SUNSET PARK — With 170 deaths from the Novel Coronavirus reported in China, and 7,700 confirmed cases of the disease on China’s mainland, tensions continue to mount about a potential epidemic in the United States.
On Wednesday, Jan. 29, Borough President Eric Adams held a news conference in Sunset Park that included representatives of the Department of Health and Mental Hygiene, elected officials and community leaders. Concerns about the virus continue to grow in Sunset Park and Bensonhurst, where a large Asian population resides.
The goal of the conference was to highlight steps people can take to protect themselves and their loved ones from the Coronavirus, based on recommendations and guidance provided by the DOHMH, the CDC and the World Health Organization.
“As Coronavirus continues to spread, it is imperative that every Brooklynite be aware of how to protect themselves and their loved ones. That’s why we are proud to lead this public outreach campaign in Sunset Park,” said Adams.
“I want to assure all Brooklyn residents that there is no need for panic, and there have been no confirmed cases here in New York State as of yet. Nonetheless, we must maintain our vigilance against a legitimate public health threat. We thank the Department of Health and NYC Health + Hospitals for their partnership and their tireless efforts to keep New Yorkers informed and safe,” he added.
U.S. Rep. Nydia Velazquez, whose district includes parts of Brooklyn including Sunset Park, encouraged people to learn the proper ways to protect themselves.
“There’s significant misinformation and rumors being circulated about the Coronavirus,” she stressed. “It is important New Yorkers be aware of simple steps they can take to keep themselves safe and where they can obtain reliable information.”
District 38 City Councilmember Carlos Menchaca, who also represents Sunset Park, noted, “The way to combat fear is with knowledge.
“We will continue to work across all relevant agencies and with local organizations in our district like the Chinese-American Planning Council, who were quick to host this important conversation,” he went on.
The virus outbreak is believed to have originated from contact between humans and animals and was initially linked to a large seafood market in Wuhan, a city of 11 million in central China. More recently, the Chinese government confirmed that the new virus could spread from human to human, adding to growing fears of a massive outbreak.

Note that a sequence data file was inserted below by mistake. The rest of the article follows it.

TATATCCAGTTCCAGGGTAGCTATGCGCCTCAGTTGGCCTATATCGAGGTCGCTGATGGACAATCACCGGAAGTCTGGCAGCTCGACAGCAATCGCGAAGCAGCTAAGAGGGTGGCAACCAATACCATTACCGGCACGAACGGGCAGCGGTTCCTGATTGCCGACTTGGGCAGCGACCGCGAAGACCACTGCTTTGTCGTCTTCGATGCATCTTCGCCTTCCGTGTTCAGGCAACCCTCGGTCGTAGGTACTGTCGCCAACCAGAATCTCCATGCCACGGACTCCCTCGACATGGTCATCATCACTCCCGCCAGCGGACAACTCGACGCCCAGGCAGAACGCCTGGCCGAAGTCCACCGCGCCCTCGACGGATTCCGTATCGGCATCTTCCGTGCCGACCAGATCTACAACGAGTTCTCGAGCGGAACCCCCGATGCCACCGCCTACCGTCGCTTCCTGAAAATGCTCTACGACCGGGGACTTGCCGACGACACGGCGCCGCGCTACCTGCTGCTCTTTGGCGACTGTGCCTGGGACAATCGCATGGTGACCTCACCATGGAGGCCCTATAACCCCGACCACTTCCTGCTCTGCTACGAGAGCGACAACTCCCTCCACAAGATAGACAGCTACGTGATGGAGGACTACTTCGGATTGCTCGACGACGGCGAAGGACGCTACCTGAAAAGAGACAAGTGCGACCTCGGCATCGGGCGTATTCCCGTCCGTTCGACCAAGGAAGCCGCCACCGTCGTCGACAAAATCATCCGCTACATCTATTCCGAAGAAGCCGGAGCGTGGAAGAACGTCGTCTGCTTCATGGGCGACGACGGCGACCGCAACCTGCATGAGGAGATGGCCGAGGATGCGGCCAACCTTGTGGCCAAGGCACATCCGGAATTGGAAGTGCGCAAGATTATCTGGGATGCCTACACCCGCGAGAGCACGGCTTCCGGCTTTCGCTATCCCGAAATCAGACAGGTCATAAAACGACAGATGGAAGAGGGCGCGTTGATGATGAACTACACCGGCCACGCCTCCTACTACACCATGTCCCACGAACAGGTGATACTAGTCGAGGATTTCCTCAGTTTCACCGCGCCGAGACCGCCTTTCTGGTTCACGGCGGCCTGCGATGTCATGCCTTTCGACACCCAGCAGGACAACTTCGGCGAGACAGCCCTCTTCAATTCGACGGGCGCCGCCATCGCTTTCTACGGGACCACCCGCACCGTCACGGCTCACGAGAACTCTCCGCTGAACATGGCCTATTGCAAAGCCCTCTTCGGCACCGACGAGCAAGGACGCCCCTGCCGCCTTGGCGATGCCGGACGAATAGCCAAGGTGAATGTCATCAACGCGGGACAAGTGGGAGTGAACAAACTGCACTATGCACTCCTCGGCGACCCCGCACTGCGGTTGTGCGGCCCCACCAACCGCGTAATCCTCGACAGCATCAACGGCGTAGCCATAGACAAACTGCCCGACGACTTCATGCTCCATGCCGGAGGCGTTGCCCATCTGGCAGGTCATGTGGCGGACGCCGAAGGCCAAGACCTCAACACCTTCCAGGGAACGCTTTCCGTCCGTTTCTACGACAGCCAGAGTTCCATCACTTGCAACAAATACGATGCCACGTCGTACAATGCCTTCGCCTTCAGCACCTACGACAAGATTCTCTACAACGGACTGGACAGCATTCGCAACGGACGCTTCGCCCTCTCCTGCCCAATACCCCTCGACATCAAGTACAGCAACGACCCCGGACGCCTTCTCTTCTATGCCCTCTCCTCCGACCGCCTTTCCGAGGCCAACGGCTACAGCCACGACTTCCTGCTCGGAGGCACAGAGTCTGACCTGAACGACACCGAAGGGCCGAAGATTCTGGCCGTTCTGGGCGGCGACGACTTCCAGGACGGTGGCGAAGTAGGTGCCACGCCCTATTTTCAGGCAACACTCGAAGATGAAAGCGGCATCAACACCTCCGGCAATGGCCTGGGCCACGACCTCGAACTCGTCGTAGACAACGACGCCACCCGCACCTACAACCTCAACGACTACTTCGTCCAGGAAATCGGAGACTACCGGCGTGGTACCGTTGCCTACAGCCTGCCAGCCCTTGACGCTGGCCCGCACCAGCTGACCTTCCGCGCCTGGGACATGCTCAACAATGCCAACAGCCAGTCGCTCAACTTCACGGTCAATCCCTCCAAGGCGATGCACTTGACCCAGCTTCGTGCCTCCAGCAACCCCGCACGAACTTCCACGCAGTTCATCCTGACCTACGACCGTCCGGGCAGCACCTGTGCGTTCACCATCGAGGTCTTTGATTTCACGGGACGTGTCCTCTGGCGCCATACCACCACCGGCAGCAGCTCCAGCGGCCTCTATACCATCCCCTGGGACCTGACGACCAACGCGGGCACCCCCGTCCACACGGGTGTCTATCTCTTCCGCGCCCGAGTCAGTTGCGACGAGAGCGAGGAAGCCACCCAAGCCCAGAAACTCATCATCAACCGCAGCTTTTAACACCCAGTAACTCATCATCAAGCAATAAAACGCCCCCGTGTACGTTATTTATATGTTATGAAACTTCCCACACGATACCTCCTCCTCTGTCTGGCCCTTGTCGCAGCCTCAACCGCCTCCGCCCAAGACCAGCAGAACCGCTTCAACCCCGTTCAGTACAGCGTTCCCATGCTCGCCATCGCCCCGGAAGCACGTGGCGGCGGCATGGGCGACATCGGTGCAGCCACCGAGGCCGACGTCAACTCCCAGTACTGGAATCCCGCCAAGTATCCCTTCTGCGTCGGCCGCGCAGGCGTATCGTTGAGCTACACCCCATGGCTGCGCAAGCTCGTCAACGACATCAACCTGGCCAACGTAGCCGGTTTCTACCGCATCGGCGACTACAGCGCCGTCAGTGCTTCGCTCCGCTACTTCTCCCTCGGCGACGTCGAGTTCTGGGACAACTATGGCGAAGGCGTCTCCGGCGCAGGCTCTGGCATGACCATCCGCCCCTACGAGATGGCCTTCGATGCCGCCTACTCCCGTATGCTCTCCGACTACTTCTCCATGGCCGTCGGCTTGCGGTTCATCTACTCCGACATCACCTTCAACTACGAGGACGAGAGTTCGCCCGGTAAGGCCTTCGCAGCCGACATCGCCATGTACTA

Some of the suggestions offered at the conference to protect against the disease included frequently washing your hands with soap and water or alcohol-based hand sanitizers; using a tissue or the bend of your arm when sneezing or coughing; avoiding being around people with cold or flu-like symptoms; and cooking all meat thoroughly.
Assemblymember Felix Ortiz, whose 51st Assembly District includes Sunset Park, also encouraged residents to be vigilant. “We know from past experiences with tuberculosis in Sunset Park that we can avoid viruses by taking precautions recommended by health authorities and specialists,” said Ortiz.
“I strongly urge New Yorkers to follow the stay-safe guidelines against the Coronavirus carefully. With so many residents traveling across the globe frequently, preventive measures will go a long way to protect our families from illness,” he emphasized.
Nearly 60 million people have been under partial or full lockdown in China during the past week and there have been more than 100 confirmed cases outside of China, in 20 countries across North America, Europe, Asia and the Middle East.
In the U.S., the Centers for Disease Control and Prevention has reported five cases of the virus — one in Arizona, two in California, one in Washington State and one in Illinois — while more than 1,000 people are being tested for the disease across 26 states.
The virus can cause coughing, fever, breathing difficulty and pneumonia. The antibiotic-resistant virus also may compromise the immune system of older adults.
On Wednesday, Jan. 29, the U.S. government evacuated 195 people from China and flew them to California where they were isolated for CDC screenings and monitoring at a military base.